Camp at Lone Elk Lake

The next morning we got underway as soon as it was light enough to navigate, about 7:15. Here Bob and Tom pose above Rough Lake.

Morning above Rough Lake
We followed our noses and the topo map, finally getting into the Sky Top drainage (10,600'). We got our first view of Granite, on the far right of the ridge in the background, at about 9am. View of Granite Peak

But there were still lots of boulders to hop before getting to the base of the mountain.

Note that there are TWO people in the picture. Where's Waldo?


The red line shows our route up the south face. You clamber up a very loose scree field to a solid slab. You traverse left under the slab until a hidden gully, or couloir, appears that slants up to the right. At the top of the couloir, you scramble around a ridge to the actual summit ridge, then move right to the true summit. The following pictures show some details.


Here's Tom near the bottom of the hidden couloir. The terrain in the picture is fairly typical of the 800 feet of elevation remaining to the summit- some loose talus, and a little scrambling over boulder-sized steps. But generally without any exposure. Also, the three of us had little to no problem with rolling rocks.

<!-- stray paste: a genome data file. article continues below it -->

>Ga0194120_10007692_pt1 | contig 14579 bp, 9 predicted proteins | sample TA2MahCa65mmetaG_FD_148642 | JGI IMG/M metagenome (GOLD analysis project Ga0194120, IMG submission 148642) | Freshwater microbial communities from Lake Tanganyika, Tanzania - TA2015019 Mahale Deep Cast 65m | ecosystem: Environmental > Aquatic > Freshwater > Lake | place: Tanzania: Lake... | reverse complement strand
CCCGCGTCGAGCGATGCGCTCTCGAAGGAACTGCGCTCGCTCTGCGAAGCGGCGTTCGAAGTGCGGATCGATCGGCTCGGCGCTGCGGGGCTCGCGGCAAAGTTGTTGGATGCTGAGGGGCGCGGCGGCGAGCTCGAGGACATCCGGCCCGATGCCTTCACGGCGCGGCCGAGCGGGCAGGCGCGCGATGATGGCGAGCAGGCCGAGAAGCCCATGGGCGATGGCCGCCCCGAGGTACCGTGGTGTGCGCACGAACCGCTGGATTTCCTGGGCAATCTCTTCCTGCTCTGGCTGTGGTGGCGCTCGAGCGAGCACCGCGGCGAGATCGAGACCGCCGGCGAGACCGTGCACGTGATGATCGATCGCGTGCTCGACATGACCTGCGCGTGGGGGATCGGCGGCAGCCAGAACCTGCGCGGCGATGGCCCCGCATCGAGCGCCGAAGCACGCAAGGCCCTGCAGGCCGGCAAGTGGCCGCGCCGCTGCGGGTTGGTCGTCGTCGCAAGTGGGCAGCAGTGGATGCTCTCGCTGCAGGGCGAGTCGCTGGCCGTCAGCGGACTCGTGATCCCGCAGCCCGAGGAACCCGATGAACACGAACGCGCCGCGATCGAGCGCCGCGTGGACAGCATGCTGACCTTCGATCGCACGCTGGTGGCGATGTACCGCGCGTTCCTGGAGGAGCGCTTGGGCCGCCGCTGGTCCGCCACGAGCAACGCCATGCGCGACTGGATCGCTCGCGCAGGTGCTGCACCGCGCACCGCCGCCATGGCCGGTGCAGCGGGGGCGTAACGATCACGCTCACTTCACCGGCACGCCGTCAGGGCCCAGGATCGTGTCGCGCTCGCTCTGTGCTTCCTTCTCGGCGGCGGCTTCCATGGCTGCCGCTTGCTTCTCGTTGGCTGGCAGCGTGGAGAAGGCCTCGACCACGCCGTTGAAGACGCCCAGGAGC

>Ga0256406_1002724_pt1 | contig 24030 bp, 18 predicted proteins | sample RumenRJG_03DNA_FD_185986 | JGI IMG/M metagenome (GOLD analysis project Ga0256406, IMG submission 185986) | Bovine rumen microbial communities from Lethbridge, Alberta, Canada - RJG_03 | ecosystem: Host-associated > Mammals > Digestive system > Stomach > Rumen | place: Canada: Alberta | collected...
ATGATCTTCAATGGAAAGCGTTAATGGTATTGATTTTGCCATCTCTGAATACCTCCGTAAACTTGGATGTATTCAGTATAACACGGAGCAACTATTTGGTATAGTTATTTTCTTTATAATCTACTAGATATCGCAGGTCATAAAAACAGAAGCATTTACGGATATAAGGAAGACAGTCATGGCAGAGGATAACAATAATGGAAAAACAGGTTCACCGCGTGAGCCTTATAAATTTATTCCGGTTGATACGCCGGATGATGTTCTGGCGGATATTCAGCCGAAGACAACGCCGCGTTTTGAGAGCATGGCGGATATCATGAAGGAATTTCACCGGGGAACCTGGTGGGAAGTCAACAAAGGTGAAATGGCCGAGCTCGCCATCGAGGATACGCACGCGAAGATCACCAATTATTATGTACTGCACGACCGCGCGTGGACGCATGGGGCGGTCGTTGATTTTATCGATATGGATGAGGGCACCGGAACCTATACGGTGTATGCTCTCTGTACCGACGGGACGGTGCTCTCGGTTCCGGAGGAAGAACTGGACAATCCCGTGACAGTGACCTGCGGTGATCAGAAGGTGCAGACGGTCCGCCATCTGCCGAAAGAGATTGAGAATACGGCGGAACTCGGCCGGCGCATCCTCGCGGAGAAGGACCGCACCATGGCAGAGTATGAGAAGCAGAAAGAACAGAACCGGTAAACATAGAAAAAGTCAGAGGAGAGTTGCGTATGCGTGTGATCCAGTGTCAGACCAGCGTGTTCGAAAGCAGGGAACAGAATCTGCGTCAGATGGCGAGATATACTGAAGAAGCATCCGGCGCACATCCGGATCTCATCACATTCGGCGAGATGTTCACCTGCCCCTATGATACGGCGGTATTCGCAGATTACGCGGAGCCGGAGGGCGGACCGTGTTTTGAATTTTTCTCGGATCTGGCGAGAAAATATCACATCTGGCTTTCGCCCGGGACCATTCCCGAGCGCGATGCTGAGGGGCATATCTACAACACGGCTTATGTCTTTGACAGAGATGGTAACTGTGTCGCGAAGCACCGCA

We did see some rappel slings at a few points, but would have to guess they were put there in inclement conditions. We did not carry a rope, and saw no need to do so if the rock is dry and you stay on the route. And when I say that, I should add that although Tom is crazy, Bob and I are actually somewhat conservative.


Bottom of the gully

This is the top of the couloir. If you click on the picture, you'll get a bigger version that will allow you to see Tom. We all went pretty much straight up from there (what appears to be to Tom's left), but that is a more difficult (4th class) variation and not really the route.

Click for the bigger version, which has a line drawn showing the recommended route.

Top of the gully
It might not be obvious, but at the top of the gully the real route goes up the extreme right-hand edge (climber's right). As I noted before, that's NOT the way we went up. Bob and I didn't want to reverse the way we went up, so we found a better route on the way back down- here's Bob down-climbing the easier route. If you do this route correctly, there is minimal exposure and the climbing is relatively easy. And lots of fun.
Class III exit

From the top of the gully, you get a view of the summit across a yawning abyss, the head of another gully to the east of the SW Couloir. Again, click on the picture to see Tom traversing around the top of this second gully to the true summit.